The effects of Tulbaghia violacea leaf, bulb and stalk extracts on Jurkat cells.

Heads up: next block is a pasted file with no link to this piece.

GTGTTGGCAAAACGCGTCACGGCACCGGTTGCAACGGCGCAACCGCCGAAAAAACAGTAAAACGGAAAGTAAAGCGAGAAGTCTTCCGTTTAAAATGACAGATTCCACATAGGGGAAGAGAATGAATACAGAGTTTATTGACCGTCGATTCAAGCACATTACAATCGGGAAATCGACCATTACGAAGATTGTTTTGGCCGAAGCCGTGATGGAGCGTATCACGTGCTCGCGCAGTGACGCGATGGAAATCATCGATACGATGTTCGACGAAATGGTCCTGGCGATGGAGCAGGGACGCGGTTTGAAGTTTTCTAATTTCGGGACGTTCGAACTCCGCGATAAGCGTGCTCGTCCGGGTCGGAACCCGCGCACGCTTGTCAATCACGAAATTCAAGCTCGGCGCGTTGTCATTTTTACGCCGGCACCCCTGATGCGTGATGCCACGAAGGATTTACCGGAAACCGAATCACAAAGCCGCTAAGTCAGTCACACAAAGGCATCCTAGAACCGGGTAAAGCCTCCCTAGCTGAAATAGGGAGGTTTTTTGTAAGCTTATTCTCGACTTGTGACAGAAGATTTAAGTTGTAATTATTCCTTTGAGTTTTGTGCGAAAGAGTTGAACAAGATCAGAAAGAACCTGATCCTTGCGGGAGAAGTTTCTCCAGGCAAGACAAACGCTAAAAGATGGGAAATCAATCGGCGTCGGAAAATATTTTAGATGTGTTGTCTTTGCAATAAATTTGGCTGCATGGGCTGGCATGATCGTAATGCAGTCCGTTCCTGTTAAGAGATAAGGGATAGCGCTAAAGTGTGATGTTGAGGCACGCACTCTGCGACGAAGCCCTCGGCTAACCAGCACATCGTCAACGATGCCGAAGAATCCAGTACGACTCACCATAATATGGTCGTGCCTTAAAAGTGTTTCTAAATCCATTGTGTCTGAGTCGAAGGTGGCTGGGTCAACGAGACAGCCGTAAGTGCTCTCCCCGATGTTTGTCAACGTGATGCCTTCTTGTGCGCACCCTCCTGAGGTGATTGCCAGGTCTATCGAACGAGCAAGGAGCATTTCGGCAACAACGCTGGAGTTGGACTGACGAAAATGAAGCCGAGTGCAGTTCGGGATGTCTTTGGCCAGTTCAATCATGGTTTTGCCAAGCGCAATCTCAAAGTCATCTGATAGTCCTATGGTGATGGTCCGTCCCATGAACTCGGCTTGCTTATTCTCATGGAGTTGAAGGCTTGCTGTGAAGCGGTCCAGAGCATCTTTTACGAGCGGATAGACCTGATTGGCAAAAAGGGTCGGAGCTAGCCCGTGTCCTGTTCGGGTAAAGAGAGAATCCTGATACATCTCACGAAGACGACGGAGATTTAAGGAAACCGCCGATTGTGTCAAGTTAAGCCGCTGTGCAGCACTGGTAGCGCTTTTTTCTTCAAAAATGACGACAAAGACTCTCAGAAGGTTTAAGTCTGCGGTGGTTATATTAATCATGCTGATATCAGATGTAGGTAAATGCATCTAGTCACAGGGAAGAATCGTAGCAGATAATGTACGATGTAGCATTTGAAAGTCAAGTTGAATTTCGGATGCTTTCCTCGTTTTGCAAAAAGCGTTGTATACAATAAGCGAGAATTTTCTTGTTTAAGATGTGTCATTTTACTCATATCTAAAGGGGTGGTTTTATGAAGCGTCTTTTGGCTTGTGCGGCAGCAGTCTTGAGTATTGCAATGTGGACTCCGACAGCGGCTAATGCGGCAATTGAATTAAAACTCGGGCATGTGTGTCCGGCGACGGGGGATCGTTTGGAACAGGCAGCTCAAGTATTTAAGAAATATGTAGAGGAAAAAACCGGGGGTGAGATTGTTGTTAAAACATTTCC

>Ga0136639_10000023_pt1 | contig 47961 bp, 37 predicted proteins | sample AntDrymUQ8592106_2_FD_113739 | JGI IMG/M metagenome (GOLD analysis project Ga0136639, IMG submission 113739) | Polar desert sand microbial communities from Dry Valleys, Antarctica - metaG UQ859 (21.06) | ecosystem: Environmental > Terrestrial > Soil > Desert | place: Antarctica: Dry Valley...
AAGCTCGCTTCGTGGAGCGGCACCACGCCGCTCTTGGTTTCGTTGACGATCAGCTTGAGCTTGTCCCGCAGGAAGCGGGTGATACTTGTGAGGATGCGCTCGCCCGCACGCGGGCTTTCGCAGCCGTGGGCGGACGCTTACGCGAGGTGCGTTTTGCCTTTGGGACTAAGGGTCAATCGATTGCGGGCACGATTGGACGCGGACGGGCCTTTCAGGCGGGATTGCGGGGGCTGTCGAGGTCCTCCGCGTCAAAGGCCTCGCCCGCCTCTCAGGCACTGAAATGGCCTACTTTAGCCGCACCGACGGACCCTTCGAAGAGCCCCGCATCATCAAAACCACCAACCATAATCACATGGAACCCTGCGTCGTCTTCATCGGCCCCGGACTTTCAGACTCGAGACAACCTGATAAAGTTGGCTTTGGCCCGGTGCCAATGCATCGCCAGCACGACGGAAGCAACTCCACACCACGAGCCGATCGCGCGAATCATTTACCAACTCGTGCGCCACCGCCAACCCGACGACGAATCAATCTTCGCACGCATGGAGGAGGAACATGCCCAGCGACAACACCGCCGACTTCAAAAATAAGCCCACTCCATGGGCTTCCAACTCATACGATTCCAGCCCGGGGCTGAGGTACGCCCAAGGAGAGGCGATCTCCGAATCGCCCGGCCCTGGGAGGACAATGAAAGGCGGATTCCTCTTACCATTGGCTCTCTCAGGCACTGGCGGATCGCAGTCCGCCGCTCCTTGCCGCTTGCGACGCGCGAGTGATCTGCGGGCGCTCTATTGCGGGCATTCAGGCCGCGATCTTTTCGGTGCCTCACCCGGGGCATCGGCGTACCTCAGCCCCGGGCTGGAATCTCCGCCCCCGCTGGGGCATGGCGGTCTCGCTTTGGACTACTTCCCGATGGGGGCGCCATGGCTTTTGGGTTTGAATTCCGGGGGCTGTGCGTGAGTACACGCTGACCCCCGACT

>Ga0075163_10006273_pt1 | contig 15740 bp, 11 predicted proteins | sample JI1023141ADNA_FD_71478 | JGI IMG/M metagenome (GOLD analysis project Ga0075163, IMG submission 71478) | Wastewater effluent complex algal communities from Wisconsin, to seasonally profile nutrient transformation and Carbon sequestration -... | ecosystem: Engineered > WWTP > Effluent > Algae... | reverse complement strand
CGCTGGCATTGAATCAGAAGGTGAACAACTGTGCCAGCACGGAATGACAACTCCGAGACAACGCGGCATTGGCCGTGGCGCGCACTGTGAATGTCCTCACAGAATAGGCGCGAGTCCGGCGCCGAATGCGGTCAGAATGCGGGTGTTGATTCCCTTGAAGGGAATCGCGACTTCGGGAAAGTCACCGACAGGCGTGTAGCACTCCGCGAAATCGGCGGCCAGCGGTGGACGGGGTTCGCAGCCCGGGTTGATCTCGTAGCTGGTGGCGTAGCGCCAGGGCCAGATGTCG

Studies have shown that the traditional healers have used Tulbaghia violacea (TV) (also known as ‘wild garlic’) for the treatment of a number of ailments including fever, tuberculosis, stomach problems, and oesophageal cancer. However, little is known with regards to the anticancer and antiproliferative properties of this plant. Therefore, this study investigated the effects of TV and domesticated garlic extracts on Jurkat cells, in order to determine whether or not these extracts possess anti-proliferative properties. Cultured Jurkat cells were treated with IC50 concentrations of garlic (14μg/ml), TV leaf (256μg/ml), TV bulb (225μg/ml) and TV stalk (216μg/ml) extracts as determined by the methylthiazol tetrazolium assay. Free radical production was measured using the thiobarbituric acid reactive substance (TBARS) and nitric oxide (NO) assays, while glutathione (GSH) concentration was measured using the GSH-Glo™ assay. The apoptosis inducing properties of each extract were measured using flow cytometry (Annexin V- Fluos and JC-1 assays) and luminometry (caspases 3/7, 8, 9 and ATP). Western blots were run to determine protein expression, while comet and DNA fragmentation assays were used to determine the level of DNA damage induced. Wild and domesticated garlic extracts induced a significant increase in malondialdehyde concentration ([MDA]), with TV bulb extract inducing the highest concentration (p<0.0001). A significant increase in NO concentration was observed in the bulb (p<0.0001) and stalk (p<0.001) extracts, and leaf (p<0.05) and stalk (p<0.05) TV extracts significantly increasing GSH concentration. The longest comet tails were observed in TV bulb extracts (p<0.0001) and comprised mainly of single strand breaks, while the comets induced following garlic exposure contained double strand breaks. All extracts, except TV leaf, increased the percentage of cells undergoing apoptosis. Tulbaghia violacea leaf induced a significant (p<0.0001) increase in percentage of cells undergoing necrosis, whereas TV bulb resulted in a significant (p<0.0001) decrease. All TV extracts induced caspase 3/7 and 9 activity, with the most significant increase in caspase 9 activity observed for TV leaf and bulb. No significant change in caspase 3/7 activity was evident for domesticated garlic. Cleavage of PARP and expression of NF B and HSP 70 occured for all extracts. However, HSP 70 was not differentially expressed. Exposure to wild and domesticated garlic extracts induced peroxidative lipid and DNA damage within the cells, indicating oxidative stress. This damage occurred in conjunction with increased percentage of cells undergoing apoptosis and expression of caspase 3/7. Therefore, these findings suggest that TV is inducing cell death through apoptosis in Jurkat cells using a number of mechanisms, including the induction of oxidative stress. This is of clinical significance, as cell death through apoptosis is the preferred method of action for anti-cancer drugs.